While tape backups are used less frequently today for disaster recovery, they're still useful for storing data offsite in a secure location. The most effective way to back up a VM is to back up the single large virtual disk file (image level) at the virtualization layer, rather than the traditional method of using an agent inside the guest operating system (file level). Image-level backups are very useful for disaster recovery as they provide a bare-metal restore capability for virtual machines. Instead of having to restore physical servers one by one, you can restore them all to a single virtual host. While using tape for DR is slower than other alternatives, it's still a low-cost way to restore multiple virtual machines. A disk-to-disk recovery is much faster than tape, and is very similar to VM replication as a virtual machine's virtual disk is mounted and then copied to another disk storage device. But, unlike replication, this approach is usually run on a scheduled basis and can be done incrementally or as a full backup. The disk target that's used can then be backed up to tape or copied to a DR site and used to quickly restore virtual machines as needed. Some apps that support this method include:
- EMC's Avamar Virtual Edition for VMware supports backups of both physical servers and virtual machines by operating at the guest OS or VM layer, and can also globally dedupe backup data. It can also do physical-to-virtual (P2V) and virtual-to-physical (V2P) recovery for maximum flexibility.
- PHD Virtual Technologies' esXpress also does both backup and replication, providing data protection and business continuity.
- Symantec Corp.'s NetBackup has very good virtualization integration and supports both disk-to-disk and disk-to-tape backups. It supports both physical and virtual servers, and can perform both image- and file-level virtual machine backups.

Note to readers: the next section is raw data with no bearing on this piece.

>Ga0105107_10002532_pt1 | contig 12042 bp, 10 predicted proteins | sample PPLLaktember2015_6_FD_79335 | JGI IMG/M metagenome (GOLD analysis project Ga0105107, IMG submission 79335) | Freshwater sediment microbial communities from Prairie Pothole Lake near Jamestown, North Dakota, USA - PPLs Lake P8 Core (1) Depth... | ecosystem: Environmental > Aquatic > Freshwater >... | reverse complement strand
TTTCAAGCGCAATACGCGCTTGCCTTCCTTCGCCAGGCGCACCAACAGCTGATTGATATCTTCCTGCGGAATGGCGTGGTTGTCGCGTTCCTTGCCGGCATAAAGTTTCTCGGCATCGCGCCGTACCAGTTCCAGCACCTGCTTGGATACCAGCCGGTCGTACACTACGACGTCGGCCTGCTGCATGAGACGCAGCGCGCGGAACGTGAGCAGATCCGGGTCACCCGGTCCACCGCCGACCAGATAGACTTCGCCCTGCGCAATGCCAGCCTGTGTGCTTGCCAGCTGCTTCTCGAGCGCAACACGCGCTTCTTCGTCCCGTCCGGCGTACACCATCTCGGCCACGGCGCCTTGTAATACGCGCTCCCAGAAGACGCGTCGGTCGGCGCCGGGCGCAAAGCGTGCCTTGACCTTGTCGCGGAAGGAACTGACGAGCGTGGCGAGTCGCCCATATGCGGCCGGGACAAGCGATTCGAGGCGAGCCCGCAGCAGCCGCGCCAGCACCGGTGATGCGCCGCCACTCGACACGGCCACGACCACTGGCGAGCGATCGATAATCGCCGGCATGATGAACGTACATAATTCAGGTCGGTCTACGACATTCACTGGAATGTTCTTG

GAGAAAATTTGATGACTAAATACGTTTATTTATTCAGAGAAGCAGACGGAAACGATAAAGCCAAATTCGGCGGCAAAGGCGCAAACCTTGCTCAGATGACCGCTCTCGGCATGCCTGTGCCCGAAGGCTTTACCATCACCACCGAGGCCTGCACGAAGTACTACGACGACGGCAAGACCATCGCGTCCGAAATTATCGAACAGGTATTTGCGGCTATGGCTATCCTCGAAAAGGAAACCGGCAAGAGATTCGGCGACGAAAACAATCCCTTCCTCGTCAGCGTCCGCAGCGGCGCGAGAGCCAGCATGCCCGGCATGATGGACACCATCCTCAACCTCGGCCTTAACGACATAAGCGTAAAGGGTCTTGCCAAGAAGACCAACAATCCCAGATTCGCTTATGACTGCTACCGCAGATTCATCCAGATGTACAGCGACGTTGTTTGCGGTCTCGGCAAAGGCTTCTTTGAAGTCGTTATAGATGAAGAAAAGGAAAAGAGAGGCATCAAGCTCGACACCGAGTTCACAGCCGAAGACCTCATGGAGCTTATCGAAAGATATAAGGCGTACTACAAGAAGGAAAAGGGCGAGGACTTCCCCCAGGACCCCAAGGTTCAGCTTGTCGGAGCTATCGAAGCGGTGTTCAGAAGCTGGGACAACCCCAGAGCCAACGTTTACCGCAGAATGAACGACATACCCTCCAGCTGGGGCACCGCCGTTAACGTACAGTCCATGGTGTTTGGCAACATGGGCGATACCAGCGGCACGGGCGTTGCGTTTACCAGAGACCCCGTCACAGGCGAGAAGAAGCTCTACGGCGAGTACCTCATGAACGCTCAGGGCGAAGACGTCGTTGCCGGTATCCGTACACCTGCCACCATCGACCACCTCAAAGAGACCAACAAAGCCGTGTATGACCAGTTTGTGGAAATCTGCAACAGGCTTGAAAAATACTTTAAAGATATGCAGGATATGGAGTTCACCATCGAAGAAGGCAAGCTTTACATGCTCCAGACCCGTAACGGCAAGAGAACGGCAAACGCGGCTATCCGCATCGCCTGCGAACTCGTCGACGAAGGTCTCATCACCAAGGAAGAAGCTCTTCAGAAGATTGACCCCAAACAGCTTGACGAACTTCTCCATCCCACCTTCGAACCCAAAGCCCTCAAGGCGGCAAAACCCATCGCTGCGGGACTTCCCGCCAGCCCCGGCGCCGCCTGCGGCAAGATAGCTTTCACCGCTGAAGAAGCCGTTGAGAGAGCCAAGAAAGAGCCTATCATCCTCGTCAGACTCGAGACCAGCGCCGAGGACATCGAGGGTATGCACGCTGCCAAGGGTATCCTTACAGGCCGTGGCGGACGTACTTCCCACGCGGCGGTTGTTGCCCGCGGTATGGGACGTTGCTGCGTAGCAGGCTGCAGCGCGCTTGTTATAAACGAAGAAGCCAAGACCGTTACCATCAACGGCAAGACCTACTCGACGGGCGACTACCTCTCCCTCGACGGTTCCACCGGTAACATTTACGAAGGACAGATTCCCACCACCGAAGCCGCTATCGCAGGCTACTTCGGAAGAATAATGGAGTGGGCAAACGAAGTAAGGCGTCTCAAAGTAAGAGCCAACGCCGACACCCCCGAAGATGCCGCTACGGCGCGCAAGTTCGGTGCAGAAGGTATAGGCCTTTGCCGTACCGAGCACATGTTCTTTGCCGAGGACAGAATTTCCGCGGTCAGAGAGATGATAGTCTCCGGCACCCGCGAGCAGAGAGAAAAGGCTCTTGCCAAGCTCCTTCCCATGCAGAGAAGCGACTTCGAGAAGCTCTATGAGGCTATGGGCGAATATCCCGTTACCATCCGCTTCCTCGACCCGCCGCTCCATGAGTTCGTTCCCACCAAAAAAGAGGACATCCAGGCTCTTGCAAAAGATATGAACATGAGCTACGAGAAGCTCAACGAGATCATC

- Veeam Backup & Replication provides disk-to-disk backup and takes advantage of many of the new features in vSphere.
- VizionCore vRanger Pro is VizionCore's dedicated disk-to-disk backup product for virtual machines, and it supports many of the same features as their vReplicator app.
- VMware Data Recovery is included with some vSphere editions. While not as feature-rich as other products, it does provide dedupe as well as good integration with vSphere.
Simple and built-in methods
There are some very low-cost and simple alternatives for virtual DR, as well as some built-in tools in vSphere. At the most basic level, you can use scripts to take a snapshot of a VM's disk to deflect writes to it and then copy the data using FTP/SCP to another disk target such as a CIFS or NFS share. The disk target could be as basic as a removable hard disk that can be transported off-site or a device at a DR site that you copy to over a network connection. Once the virtual disk files are at the DR site, you load them on a virtual host and you'll be up and running. VMware vCenter Converter is another tool that can be used to copy a physical server or a virtual machine to either a disk target or a virtual host; it's not very sophisticated, but it can be scripted and scheduled to make copies of servers. vSphere has some built-in high-availability (HA) and fault-tolerance technology, as well as VMware VMotion. Those features currently all require a local-area network (LAN) and aren't suitable for long-distance wide-area network (WAN) use. VMware has announced its intention to enhance the features to function over slower WAN networks.